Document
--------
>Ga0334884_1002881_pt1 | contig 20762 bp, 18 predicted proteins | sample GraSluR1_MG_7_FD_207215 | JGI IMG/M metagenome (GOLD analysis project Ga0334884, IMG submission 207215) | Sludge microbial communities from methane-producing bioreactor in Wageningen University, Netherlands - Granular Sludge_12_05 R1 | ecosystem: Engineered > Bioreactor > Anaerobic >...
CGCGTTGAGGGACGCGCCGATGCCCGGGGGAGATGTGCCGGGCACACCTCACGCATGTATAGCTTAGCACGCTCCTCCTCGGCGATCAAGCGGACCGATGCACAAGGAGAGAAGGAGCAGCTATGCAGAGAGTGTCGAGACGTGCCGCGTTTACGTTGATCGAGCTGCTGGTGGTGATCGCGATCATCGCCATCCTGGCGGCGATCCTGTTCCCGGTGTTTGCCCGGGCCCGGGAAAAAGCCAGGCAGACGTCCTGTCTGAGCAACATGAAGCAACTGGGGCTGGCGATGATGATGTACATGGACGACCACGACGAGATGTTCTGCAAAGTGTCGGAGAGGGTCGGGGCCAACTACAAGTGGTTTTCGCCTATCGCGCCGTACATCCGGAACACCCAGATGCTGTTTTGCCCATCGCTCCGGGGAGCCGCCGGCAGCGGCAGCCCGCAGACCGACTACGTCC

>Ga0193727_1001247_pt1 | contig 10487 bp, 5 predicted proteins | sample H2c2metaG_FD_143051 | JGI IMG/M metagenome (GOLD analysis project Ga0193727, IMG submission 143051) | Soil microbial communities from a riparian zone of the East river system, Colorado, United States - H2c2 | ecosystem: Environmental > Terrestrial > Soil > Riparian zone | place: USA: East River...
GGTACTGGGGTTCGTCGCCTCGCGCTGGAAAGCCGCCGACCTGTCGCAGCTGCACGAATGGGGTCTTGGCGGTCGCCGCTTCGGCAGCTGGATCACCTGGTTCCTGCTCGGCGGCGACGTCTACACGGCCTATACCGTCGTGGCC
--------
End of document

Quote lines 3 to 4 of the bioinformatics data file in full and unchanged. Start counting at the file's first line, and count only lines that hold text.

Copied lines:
>Ga0193727_1001247_pt1 | contig 10487 bp, 5 predicted proteins | sample H2c2metaG_FD_143051 | JGI IMG/M metagenome (GOLD analysis project Ga0193727, IMG submission 143051) | Soil microbial communities from a riparian zone of the East river system, Colorado, United States - H2c2 | ecosystem: Environmental > Terrestrial > Soil > Riparian zone | place: USA: East River...
GGTACTGGGGTTCGTCGCCTCGCGCTGGAAAGCCGCCGACCTGTCGCAGCTGCACGAATGGGGTCTTGGCGGTCGCCGCTTCGGCAGCTGGATCACCTGGTTCCTGCTCGGCGGCGACGTCTACACGGCCTATACCGTCGTGGCC